Taxing sugary drinks “could save lives and fight obesity”

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Shoppers having a sugary drink in a small town in Kenya’s Eastern Province. Photo: World Bank/Flore de Preneuf

Increasing the cost of sugary drinks and taxing them more could have massive health benefits for millions of people, the World Health Organization (WHO) said Tuesday.

Announcing the recommendation on World Obesity Day, the UN health agency detailed findings showing how price increases can go hand-in-hand with a drop in consumption.

Latest figures show that more than half a billion adults worldwide are obese, while well over 400 million people suffer from diabetes.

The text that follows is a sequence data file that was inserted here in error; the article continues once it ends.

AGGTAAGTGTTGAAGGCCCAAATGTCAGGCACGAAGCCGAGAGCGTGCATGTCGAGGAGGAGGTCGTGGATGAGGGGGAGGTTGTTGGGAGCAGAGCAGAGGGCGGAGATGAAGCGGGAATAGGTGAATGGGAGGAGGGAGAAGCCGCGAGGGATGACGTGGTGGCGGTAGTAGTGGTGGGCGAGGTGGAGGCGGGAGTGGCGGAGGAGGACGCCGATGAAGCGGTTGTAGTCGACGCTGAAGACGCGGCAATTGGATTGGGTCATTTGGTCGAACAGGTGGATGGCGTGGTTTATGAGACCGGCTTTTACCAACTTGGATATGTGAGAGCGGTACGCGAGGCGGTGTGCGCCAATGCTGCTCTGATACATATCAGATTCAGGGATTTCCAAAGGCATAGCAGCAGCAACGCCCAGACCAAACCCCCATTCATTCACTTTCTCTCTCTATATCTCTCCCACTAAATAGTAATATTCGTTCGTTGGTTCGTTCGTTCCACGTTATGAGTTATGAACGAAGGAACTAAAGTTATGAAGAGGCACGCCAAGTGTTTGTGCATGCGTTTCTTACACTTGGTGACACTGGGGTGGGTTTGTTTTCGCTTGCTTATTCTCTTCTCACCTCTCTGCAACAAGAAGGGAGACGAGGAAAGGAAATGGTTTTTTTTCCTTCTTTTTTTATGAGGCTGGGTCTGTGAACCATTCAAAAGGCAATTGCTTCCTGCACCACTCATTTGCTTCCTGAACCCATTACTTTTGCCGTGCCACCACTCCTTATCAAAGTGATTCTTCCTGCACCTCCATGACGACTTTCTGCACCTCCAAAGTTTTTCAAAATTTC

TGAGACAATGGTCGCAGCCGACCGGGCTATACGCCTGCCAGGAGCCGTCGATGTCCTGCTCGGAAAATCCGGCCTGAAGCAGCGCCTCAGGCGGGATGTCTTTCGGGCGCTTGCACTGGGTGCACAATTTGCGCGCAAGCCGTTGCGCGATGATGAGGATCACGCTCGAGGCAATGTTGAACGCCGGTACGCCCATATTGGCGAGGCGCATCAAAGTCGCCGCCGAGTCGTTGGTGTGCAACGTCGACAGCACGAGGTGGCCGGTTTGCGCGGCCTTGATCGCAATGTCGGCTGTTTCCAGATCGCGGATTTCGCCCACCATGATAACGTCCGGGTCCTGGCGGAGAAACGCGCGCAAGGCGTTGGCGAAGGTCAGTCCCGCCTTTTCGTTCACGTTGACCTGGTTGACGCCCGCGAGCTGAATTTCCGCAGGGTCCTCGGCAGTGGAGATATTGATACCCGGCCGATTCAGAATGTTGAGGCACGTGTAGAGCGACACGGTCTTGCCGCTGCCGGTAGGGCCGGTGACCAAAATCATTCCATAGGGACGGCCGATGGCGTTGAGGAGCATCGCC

Daniel Johnson has more.

A single can of your favourite fizzy drink can contain up to 10 teaspoons of sugar.

That's far more than anyone needs in their daily diet, and the World Health Organization has labelled it "major factor in the global increase in people suffering from obesity and diabetes".

While the United States is the biggest global consumer of sugary beverages, the problem is spreading, to Latin America, China and sub-Saharan Africa.

The healthiest course of action would be to cut out sugary drinks altogether, WHO says, or at least cut down consumption to just one glass a day.

The UN health agency also wants governments to tax the drinks more heavily, as there's growing evidence that a 20 per cent increase in price leads to a 20 per cent drop in consumption.

Daniel Johnson, United Nations, Geneva

Duration: 49″

 

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